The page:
Five years in the making, zSpace delivers a highly realistic 3D experience. zSpace will initially ship with support for Autodesk Maya and Showcase.
After five years of development, Silicon Valley start-up Infinite Z is now ready to ship the graphics industry’s first virtual holographic 3D interactive display for design work. The device, called zSpace, is immediately available as an early beta purchase. The official price has not been set, but Infinite Z expects it to be in the range of $6,000.
Infinite Z used last week’s Autodesk University to launch the device, which will initially ship with drivers to support Autodesk’s Maya and Showcase software. The general impression of those who tested the product at AU is that it offers a stunning way to work with 3D; “I want one!” was the most common phrase uttered around the Infinite Z booth. A video embedded at the end of this article provides a realistic simulation of what working with the zSpace looks like to the user.
zSpace offers a highly realistic and personal 3D visualization experience unlike any other device now on the market. Designers and engineers will be able to work with product designs in a way not previously possible in a traditional 2D computing environment. The device combines a proprietary stereoscopic display, trackable eyewear, a new type of direct interaction (laser-based) stylus and the supporting software. Objects in zSpace appear “solid” in open space, with full color and high resolution, and can be directly manipulated as if they were real physical objects. It is a bit uncanny to operate at first, but quickly becomes comfortable. Users will generally find using zSpace a comfortable way to navigate, grab, slice, carve, zoom, and explore models as never before possible.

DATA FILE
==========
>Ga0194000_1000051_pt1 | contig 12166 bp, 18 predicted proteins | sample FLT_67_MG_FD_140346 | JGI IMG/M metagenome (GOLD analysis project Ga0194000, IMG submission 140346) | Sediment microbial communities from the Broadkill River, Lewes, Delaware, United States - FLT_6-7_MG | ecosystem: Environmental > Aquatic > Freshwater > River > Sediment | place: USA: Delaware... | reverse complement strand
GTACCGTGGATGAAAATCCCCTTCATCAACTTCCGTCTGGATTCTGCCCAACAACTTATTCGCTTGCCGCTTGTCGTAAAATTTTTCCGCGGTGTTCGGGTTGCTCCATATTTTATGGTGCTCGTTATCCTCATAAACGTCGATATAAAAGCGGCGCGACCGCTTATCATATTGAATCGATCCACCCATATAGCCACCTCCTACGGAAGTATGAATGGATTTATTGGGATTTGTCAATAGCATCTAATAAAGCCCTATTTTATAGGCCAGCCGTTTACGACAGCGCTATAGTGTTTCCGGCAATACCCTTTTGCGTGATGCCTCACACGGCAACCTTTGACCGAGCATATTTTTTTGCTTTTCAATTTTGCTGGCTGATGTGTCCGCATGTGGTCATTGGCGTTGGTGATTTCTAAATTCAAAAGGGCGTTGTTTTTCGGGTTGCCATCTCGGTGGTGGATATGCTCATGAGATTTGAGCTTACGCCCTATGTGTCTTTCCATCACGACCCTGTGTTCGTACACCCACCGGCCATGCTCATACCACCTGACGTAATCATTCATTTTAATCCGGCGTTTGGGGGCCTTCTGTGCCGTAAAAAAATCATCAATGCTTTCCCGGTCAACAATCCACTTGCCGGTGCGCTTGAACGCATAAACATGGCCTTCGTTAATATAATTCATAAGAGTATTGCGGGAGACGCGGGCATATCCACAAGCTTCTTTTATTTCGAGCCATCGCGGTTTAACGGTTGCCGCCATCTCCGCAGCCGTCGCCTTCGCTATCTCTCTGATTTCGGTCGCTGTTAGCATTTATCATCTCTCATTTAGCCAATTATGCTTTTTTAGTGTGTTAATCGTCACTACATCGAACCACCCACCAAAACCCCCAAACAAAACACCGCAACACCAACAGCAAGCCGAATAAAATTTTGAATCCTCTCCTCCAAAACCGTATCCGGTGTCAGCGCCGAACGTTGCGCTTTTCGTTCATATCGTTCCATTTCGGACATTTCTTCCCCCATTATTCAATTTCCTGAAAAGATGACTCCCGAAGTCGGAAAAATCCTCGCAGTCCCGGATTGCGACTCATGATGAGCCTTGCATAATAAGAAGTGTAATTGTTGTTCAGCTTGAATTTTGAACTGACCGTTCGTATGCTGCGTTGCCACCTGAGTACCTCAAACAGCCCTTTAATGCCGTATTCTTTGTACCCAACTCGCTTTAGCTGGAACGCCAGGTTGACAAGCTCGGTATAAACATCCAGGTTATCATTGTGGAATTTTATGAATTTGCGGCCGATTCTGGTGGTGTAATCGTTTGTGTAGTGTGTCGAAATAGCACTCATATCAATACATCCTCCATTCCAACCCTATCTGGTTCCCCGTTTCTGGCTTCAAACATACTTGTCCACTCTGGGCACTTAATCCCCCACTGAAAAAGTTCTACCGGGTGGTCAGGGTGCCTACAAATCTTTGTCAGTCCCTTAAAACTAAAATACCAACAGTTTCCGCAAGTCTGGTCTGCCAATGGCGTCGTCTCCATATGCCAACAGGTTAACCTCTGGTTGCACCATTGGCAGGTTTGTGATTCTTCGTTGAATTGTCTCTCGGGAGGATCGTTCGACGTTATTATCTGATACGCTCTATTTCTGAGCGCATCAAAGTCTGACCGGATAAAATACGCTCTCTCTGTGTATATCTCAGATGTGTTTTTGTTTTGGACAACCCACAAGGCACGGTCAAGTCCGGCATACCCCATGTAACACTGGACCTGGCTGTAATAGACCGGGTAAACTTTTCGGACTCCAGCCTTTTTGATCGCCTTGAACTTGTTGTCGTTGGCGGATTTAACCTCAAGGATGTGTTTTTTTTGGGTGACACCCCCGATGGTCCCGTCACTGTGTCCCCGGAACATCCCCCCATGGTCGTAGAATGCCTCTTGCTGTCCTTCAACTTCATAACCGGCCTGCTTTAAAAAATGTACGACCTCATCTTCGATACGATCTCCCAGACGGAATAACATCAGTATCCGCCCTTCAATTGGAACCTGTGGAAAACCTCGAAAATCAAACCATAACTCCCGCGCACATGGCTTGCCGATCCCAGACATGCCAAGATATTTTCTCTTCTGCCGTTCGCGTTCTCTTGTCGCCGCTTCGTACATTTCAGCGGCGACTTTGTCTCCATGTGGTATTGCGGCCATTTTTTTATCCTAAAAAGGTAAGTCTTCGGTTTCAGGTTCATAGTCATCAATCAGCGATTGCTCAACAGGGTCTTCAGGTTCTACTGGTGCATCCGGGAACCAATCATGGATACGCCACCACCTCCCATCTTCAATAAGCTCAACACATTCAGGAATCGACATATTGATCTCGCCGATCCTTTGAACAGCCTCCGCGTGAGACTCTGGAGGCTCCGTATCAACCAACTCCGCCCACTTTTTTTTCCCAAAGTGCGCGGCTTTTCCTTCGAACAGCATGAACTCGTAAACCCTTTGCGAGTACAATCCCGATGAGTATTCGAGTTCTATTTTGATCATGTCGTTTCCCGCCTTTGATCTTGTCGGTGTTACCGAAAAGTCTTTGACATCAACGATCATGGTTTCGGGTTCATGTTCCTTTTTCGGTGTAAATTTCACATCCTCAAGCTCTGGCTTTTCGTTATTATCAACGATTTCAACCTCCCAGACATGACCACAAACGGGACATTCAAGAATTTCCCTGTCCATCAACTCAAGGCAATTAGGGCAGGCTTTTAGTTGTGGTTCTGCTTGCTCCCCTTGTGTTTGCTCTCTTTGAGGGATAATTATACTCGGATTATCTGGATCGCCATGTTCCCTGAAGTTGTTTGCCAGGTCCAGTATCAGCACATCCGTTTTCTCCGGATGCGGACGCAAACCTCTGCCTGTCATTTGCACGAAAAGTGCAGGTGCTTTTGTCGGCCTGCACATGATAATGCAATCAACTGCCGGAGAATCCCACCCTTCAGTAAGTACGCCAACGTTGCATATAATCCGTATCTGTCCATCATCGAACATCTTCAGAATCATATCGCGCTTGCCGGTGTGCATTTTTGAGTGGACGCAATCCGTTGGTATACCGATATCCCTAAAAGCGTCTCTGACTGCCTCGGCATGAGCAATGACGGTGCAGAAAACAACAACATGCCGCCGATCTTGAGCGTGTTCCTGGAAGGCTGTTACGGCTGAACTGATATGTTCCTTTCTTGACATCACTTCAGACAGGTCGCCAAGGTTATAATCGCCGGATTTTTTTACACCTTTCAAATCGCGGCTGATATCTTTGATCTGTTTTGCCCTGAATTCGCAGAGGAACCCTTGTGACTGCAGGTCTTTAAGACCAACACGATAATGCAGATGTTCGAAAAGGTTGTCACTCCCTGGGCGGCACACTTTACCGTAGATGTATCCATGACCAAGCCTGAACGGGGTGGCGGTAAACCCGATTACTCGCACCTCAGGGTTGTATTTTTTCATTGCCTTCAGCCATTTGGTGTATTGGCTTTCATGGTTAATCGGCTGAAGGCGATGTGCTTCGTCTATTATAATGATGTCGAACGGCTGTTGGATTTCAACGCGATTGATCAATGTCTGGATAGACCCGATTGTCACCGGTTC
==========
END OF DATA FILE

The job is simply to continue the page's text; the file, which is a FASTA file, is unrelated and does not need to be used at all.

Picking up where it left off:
Infinite Z says it is initially focused towards the digital/product design, scientific, medical, GIS/geospatial, and government markets. For now it ships only with drivers for Maya and Showcase, but Infinite Z says other software vendors are on board and the number of products zSpace supports will grow rapidly. A proof-of-concept zSpace demo for Autodesk Alias Design software also ships with the product.
Autodesk senior principal researcher Brian Pene has been working with the zSpace: “The quality of 3D stereo in zSpace is impressive; I feel like we’ve been living in a 2D world, and an application like zSpace with such immersive qualities gives better cognition to digital 3D content.”
Infinite Z is privately held and venture backed. The Mountain View, California company has filed more than 30 patents related to zSpace development.